It’s practically a return to the dime novels of the 1940s! This new Crime Cafe box set gets you nine full-length mystery and crime novels by nine different for just 99c. (Okay, technically that’s 11 cents each, but consider inflation.) Authors include Austin Camacho, Donna Fletcher Crow and others, including yours truly. Editor is New York Times best-selling novelist Debbi Mack, host of Crime Cafe.
by M. Ruth Myers
Maximum Moxie, shiny new addition to the mystery series featuring the 1940s detective with great legs, Maggie Sullivan, has just landed in digital bookstores. This fifth book in the series opens when the private eye takes on a new case days before the attack on Pearl Harbor, and provides an unusual portrait of a mainland city left dazed but resolute.
Days before the Pearl Harbor attack plunges the U.S. into World War II, private eye Maggie Sullivan is hired to find a missing engineer in Dayton, Ohio. Has Gil Tremain been kidnaped, or has he turned traitor — to his employer and maybe his country?
As Maggie pieces together his last movements, she finds there are secrets the man’s ex-wife and his employers don’t want uncovered. Maggie herself is attacked and an innocent witness is murdered. The ruthlessness of her opponent — or opponents — becomes even clearer when there’s an attempt to abduct Tremain’s young daughter. Still more chilling, Maggie’s investigation suddenly attracts the attention of a local crime kingpin.
The attack on Pearl Harbor presses every cop in the city into service protecting manufacturing and research facilities. Stunned by the knowledge their nation will soon be at war, even fearful the mainland itself will be bombed, people cling to family and friends. Schedules and routines shatter. Amid the disruption, alone and aware she can’t count on help from the police, Maggie races to save a man who has now become a liability to his captors.
Maximum Moxie, fifth book in the author’s popular Maggie Sullivan mysteries series, gives readers fast-paced twists and turns along with a rare and vividly painted closeup view of a watershed event in 20th century American history.
by M. Ruth Myers
Since my mystery series is set in the 1940s, I accumulate lots of research that can’t fit in the books, but is fun nonetheless. Enjoy a little time-traveling with these snippets on books, movies and new additions to everyday life that ordinary people were enjoying in 1940.
An official bestseller list didn’t come into being until 1945. Books whose popularity would have put them in the running for that label in 1940 included How Green Was My Valley by Richard Llewellyn, Kitty Foyle by Christopher Morley, Mrs. Miniver by Jan Struther and For Whom the Bell Tolls by Ernest Hemingway. Another contender was The Grapes of Wrath by John Steinbeck, which won that year’s Pulitzer Prize.
Best picture award went to Rebecca, based on the wonderful gothic romance by Daphne du Maurier. (Alfred Hitchcock directed.) Jimmy Stewart was named best actor for his role in The Philadelphia Story. Best actress honors went to Ginger Rogers for Kitty Foyle.
New Daily Pleasures
In May of 1940, nylon stockings went on sale to the general public, following their introduction late the previous year at the World’s Fair. Dupont, the chemical company that developed nylon, decided not to trademark the name in hopes the word “nylon” would become synonymous with hoisery.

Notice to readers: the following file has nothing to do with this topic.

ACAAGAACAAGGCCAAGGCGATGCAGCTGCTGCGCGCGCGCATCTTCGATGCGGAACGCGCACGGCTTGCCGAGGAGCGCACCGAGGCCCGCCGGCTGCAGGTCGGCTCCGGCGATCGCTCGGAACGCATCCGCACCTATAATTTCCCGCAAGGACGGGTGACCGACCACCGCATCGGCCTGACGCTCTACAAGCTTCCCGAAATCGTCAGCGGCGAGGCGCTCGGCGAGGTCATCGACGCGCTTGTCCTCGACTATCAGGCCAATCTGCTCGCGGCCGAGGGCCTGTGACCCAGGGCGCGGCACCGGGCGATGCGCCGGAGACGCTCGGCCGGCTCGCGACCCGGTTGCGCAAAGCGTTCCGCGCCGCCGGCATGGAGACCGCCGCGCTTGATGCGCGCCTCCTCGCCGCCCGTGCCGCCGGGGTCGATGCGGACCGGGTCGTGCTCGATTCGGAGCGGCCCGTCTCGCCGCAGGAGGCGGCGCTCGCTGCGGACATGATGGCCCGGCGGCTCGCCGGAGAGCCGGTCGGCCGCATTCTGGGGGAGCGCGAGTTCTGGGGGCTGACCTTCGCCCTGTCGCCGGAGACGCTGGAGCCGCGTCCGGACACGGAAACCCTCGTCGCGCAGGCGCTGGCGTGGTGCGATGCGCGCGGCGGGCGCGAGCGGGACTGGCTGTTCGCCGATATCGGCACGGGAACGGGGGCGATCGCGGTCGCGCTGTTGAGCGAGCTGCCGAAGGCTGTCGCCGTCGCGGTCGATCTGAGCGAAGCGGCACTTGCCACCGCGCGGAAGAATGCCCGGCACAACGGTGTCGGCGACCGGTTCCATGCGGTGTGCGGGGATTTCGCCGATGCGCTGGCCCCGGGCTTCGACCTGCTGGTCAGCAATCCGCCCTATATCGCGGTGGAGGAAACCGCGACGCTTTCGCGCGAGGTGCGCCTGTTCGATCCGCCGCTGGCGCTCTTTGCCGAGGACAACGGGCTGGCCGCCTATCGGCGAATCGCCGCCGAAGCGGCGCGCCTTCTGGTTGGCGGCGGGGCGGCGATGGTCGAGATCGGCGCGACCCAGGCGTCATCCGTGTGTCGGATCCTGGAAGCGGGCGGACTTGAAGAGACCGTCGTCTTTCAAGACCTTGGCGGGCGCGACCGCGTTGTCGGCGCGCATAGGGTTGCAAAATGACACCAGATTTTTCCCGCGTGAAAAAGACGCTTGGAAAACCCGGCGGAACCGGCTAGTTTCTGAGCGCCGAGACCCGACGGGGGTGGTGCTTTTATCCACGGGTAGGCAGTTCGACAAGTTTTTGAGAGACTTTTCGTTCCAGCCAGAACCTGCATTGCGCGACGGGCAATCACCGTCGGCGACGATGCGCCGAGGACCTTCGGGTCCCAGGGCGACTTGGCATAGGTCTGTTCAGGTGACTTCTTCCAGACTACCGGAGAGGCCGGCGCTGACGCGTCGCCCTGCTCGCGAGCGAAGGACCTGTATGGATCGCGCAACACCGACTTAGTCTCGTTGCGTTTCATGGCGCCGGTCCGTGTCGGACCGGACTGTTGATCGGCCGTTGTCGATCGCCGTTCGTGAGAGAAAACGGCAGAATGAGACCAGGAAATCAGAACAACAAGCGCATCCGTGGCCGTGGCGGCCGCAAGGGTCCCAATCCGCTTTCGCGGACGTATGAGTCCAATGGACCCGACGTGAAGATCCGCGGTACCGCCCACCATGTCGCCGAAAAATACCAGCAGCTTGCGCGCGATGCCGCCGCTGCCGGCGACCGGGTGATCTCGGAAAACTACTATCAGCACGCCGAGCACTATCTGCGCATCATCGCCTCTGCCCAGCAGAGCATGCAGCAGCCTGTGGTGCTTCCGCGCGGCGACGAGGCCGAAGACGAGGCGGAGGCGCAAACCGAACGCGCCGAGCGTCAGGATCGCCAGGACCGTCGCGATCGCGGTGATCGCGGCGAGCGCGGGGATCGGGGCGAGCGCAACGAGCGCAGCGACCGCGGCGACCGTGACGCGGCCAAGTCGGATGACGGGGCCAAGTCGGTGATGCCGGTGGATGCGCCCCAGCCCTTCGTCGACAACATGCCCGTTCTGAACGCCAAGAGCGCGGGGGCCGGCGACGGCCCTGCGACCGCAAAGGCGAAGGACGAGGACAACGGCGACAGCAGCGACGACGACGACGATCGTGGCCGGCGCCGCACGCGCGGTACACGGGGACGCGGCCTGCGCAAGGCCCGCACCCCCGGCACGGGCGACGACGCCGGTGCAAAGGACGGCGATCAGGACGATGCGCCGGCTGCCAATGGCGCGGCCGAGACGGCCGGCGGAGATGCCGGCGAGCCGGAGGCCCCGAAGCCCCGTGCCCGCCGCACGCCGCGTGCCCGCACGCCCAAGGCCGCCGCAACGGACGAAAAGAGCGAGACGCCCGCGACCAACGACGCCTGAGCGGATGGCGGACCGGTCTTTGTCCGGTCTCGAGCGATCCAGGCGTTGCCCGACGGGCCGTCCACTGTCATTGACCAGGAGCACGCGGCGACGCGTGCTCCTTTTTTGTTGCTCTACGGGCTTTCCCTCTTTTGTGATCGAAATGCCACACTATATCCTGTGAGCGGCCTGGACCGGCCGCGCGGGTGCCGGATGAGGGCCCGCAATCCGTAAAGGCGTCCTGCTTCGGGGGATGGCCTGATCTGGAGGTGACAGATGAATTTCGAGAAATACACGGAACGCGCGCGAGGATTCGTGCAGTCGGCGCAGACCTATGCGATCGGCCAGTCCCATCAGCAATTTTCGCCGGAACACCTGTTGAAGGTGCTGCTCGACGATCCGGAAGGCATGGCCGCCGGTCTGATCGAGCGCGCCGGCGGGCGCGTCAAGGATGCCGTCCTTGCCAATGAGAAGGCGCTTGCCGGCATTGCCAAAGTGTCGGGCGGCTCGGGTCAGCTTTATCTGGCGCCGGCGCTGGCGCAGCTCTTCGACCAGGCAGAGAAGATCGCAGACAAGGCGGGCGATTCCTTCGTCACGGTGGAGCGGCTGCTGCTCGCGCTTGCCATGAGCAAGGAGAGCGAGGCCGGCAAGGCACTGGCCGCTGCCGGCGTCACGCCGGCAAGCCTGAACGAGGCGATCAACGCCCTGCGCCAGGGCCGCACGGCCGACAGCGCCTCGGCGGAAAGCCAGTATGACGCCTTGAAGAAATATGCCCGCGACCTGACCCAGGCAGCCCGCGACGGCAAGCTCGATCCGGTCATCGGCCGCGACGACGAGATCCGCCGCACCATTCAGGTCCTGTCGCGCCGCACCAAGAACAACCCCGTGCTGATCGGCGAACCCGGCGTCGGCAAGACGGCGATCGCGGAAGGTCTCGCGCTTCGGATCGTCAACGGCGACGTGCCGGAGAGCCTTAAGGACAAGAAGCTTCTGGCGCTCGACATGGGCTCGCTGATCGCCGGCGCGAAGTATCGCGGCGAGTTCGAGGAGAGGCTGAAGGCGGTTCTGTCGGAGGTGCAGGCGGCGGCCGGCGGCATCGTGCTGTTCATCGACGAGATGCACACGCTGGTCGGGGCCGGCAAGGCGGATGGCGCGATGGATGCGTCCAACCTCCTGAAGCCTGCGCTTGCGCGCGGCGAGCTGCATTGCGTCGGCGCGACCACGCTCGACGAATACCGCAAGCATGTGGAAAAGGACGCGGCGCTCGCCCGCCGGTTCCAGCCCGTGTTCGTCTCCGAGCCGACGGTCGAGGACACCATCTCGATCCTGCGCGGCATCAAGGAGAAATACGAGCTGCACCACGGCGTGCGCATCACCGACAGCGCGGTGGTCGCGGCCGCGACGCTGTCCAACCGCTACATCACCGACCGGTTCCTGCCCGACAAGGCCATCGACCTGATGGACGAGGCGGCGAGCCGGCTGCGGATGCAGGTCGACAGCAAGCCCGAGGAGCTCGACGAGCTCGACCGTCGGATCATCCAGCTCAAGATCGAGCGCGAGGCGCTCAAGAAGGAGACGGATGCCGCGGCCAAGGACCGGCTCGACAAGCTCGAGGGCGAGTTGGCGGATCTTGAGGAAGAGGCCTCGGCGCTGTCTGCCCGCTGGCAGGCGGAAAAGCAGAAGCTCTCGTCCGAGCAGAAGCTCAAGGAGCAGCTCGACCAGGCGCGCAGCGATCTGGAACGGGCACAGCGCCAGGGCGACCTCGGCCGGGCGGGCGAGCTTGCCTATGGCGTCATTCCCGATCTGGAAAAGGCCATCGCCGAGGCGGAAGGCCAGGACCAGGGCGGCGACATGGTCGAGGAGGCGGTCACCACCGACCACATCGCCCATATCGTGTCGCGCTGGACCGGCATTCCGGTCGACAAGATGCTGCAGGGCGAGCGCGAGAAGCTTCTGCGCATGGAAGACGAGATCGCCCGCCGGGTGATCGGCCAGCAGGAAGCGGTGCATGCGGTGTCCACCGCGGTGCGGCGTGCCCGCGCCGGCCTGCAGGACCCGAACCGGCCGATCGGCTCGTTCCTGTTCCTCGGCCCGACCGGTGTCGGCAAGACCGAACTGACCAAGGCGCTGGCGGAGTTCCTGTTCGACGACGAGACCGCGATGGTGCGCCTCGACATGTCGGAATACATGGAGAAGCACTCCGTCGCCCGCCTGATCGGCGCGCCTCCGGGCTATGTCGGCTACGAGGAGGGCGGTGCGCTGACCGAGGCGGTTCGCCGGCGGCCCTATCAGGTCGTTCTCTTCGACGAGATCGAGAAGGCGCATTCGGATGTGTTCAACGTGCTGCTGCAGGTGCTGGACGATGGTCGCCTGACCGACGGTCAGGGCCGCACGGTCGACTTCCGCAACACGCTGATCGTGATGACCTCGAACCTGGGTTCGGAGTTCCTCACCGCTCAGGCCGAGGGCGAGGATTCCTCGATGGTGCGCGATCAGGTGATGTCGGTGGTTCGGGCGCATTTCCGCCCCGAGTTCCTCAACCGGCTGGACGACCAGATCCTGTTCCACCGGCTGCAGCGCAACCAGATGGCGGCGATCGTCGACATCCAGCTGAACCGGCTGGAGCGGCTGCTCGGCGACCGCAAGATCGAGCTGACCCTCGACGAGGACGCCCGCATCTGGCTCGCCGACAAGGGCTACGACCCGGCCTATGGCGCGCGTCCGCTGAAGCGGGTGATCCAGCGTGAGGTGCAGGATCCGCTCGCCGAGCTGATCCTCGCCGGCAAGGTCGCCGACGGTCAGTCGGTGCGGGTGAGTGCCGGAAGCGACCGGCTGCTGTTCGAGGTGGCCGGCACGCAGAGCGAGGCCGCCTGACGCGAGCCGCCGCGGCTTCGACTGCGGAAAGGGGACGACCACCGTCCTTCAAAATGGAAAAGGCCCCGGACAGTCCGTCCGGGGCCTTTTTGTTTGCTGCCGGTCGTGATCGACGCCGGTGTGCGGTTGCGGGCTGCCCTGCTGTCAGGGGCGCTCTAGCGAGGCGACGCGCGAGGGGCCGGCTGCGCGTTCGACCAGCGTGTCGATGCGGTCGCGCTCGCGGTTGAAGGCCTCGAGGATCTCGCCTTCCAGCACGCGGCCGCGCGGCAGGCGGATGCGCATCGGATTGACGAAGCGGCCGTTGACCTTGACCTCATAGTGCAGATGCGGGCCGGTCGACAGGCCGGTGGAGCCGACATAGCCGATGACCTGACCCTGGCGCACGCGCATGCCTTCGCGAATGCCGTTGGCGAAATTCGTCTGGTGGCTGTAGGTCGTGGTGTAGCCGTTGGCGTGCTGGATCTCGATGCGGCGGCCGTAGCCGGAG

Bugs Bunny made his screen debut in 1940, as did Woody Woodpecker, but my favorite innovation of 1940, hands down, was the arrival of soft-serve ice cream. Dairy Queen opened its first outlet in Joliet, Illinois.
— Here’s the Deal —
Shamus in a Skirt, Maggie Sullivan Mystery #4, is 99c now through 8/29. Hey, it just happens to be set in 1940, as the war in Europe crosses the Atlantic to draw Ohio private eye Maggie into a case of murder and jewels slipping in and out of the safe at an upscale hotel. Amazon Apple Nook Kobo
Today I’m a guest of author Suzanne Adair on Relevant History, where I describe some of the lesser known hardships faced by American women who flooded into the workplace during World War II. These went beyond scarcity of hosiery and unavailability of new girdles. (If you can imagine not wearing a girdle being a hardship.)
Stop by. There’s a book giveaway. While you’re there, have a look at Suzanne’s historical mysteries, including her Michael Stoddard series featuring a young redcoat officer during the American Revolution.
When the pace of change, especially in technology, makes you dizzy, consider changes American women went through from the eve of World War I to the eve of World War II. A few of those changes become “accidental characters” in the mystery Don’t Dare a Dame, when a private eye in Ohio is hired to learn the fate of a man who vanished before she was born.
The detective is Maggie Sullivan, and she’s hired for this particular case in the fall of 1939. The disappearance — and suspected murder — she investigates took place during the chaos of the great 1913 flood. In the interval between, these changes occurred:
Transportation – In the spring of 1913 apart from a few motorcycles, the Dayton police department owned a single motorized vehicle, a “utilitarian wagon”. By the fall of 1939, the department had a fleet of patrol cars and two ambulances. Most transportation, for civilians and law enforcement alike, depended on horses.